Web Exclusives: Under the Ivy
a column by Jane Martin paw@princeton.edu

March 23, 2005:

Heading west, on a single wing
Fritz Crisler had success at Princeton, and more at Michigan

A curious sports item appeared in PAW’s Feb. 18, 1938, issue. Under the headline, “Crisler,” editor Datus C. Smith, Jr. ’29 wrote that “Certain journalists – including, we are sorry to say, the athletic editor of the Princetonian – declare that last fall there were ominous grumbles from alumni who wanted the football coaches fired. It is suggested that Fritz Crisler, fearing another bad season and alumni cries for his scalp in 1938, grabbed at the offer from Michigan; he took care, so the story runs, to resign before he was forced out.

“That is ridiculous,” asserted Smith. He noted the attractiveness of Michigan’s offer to head coach Crisler, Crisler’s long-term contract with Princeton, and added, “more to the point, the general and widespread appreciation of his ability as a coach continued through 1937.” PAW, he reported, had received no letters demanding Crisler’s resignation, while it had heard from an unspecified number of alumni in his support.

It’s a curious item because by raising the question of alumni discontent at all, Smith gave it credence. He could have run only the news item that appeared in the athletics column, which read, “So passes from the Princeton scene one of the most successful, colorful, and popular personalities to be connected with Nassau athletics within recent memory. … In six seasons his teams were undefeated twice, won 35, lost 9 and tied 5. In his last two seasons his teams had indifferent success and not a word was said on the campus against his coaching.” That assessment seems cool enough for a coach who led a 1933 team that gave up only eight points all season and a 1935 team that PAW’s reporter called the best college football team he had ever seen.

If alumni were indeed calling for Crisler’s head, it was a grave miscalculation. Crisler (who graduated from the University of Chicago, not Princeton, in 1918) took the single-wing formation to Michigan and promptly won 19 games in his first three seasons with the Wolverines while losing only four. In 1943 he led the team to its first Big Ten title in 10 years. In 1947, Crisler coached Michigan to an undefeated season, capped by a 49-0 thrashing of the University of Southern California in the Rose Bowl. The Associated Press named the Wolverines national champions and voted Crisler coach of the year.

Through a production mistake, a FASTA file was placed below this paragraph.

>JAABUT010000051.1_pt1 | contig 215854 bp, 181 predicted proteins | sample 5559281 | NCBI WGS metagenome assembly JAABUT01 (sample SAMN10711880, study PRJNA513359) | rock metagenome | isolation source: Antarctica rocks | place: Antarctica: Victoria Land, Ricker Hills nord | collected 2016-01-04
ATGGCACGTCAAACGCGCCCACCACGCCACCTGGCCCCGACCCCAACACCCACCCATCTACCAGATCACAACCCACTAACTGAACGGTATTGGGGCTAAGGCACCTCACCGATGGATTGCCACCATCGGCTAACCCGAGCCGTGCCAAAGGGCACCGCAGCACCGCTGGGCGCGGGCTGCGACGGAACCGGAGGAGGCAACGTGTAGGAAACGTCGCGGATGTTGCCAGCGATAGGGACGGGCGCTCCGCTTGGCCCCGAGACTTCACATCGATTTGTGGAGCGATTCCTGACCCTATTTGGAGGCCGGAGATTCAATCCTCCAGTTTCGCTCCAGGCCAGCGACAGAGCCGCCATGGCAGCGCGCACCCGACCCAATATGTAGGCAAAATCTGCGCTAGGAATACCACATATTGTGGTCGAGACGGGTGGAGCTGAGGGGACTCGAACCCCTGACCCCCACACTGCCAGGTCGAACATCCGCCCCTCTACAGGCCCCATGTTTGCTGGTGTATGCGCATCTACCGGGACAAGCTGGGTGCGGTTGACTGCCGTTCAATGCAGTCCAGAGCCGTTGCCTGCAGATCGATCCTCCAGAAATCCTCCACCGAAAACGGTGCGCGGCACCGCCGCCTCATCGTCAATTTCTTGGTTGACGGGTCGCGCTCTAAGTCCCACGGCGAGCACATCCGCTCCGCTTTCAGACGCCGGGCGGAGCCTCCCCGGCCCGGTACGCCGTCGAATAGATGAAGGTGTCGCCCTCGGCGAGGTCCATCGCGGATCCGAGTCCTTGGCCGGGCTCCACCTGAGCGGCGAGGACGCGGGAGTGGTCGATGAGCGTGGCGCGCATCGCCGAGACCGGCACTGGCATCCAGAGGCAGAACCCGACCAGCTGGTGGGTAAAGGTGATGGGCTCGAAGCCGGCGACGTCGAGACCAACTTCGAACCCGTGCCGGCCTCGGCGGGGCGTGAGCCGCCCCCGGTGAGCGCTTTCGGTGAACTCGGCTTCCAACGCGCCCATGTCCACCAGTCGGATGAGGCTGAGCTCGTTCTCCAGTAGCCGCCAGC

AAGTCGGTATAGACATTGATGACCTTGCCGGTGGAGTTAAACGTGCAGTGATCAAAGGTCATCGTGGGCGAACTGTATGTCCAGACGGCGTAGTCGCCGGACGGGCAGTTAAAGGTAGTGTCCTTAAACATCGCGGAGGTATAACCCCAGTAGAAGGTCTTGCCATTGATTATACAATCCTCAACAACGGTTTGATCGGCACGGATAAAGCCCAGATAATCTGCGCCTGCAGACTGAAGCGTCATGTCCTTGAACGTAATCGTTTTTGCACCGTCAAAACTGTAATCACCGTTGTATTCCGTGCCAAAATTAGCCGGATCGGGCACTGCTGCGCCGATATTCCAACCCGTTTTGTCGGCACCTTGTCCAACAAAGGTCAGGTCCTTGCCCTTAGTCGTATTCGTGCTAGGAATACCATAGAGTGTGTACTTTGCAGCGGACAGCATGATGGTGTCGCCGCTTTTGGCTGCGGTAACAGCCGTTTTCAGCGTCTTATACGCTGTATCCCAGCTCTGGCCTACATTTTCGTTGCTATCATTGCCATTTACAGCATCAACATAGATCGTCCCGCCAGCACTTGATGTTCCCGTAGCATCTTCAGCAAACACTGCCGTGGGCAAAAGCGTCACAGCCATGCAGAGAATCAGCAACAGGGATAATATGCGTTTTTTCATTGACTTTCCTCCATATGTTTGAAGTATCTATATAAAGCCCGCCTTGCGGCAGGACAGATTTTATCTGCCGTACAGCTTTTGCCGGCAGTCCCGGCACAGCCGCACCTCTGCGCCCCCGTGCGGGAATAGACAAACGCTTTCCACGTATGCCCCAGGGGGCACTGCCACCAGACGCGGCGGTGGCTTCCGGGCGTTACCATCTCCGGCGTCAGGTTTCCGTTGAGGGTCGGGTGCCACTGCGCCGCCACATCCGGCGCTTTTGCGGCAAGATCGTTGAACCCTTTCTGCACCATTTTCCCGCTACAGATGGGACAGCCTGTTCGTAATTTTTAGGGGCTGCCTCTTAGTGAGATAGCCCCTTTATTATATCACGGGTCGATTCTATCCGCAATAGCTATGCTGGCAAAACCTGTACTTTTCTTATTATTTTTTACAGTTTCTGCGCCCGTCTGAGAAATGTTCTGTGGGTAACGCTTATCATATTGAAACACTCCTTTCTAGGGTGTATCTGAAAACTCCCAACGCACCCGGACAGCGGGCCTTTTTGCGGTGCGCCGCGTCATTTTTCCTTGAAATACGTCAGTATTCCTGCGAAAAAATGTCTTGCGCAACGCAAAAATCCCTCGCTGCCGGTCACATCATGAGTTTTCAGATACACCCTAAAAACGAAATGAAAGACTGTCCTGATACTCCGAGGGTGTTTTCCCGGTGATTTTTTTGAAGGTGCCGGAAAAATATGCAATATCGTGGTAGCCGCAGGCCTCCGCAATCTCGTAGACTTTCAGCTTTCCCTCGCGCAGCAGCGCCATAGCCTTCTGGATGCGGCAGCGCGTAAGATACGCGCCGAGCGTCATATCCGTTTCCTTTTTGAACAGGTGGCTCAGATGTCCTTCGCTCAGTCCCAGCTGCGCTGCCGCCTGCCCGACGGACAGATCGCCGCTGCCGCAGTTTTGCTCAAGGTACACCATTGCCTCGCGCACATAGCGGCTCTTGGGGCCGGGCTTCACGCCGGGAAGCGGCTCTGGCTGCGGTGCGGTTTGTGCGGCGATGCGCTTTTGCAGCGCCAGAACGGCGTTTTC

Crisler also would go down in football lore as the man who invented the two-platoon system, in which some players were dedicated to defense and others to offense. According to HickokSports.com, Crisler came up with the idea in 1945 while preparing to face a powerful Army team. To stop Army’s offense, Crisler prepped eight men to play only defense, taking them out of the game when Michigan had the ball. Though Michigan lost 28-7, the teams were tied 7-7 after three quarters, and before the season ended, Crisler was swapping out all 11 of his players in every game. Most colleges followed suit the next year.

Crisler’s legacy included two other notable accomplishments. In his first year, he brought the striped helmet he had designed for Princeton’s 1935 national championship team – as a way for his passers to distinguish their receivers from their opponents – and reworked it in maize and blue. Wolverines have been wearing it proudly ever since. (Princeton itself brought back the look a few years ago.) The other was his long service as athletic director at the university, beginning after the Rose Bowl victory in 1948 and ending with his retirement 20 years later. A former linebacker on Crisler’s 1947 team, Dan Dworsky, who became an architect, designed Crisler Arena, which opened in 1968 and remains the home of Michigan basketball.

In 1938 Datus Smith wrote that he was “prepared to believe that in the face of two bad football seasons the graduate body displayed good sportsmanship and a maturity that was as striking as it was commendable” in its forbearance to criticize Crisler. Perhaps patience should have been added to the mix.


Jane Martin ’89 is PAW's former editor-in-chief. You can reach her at paw@princeton.edu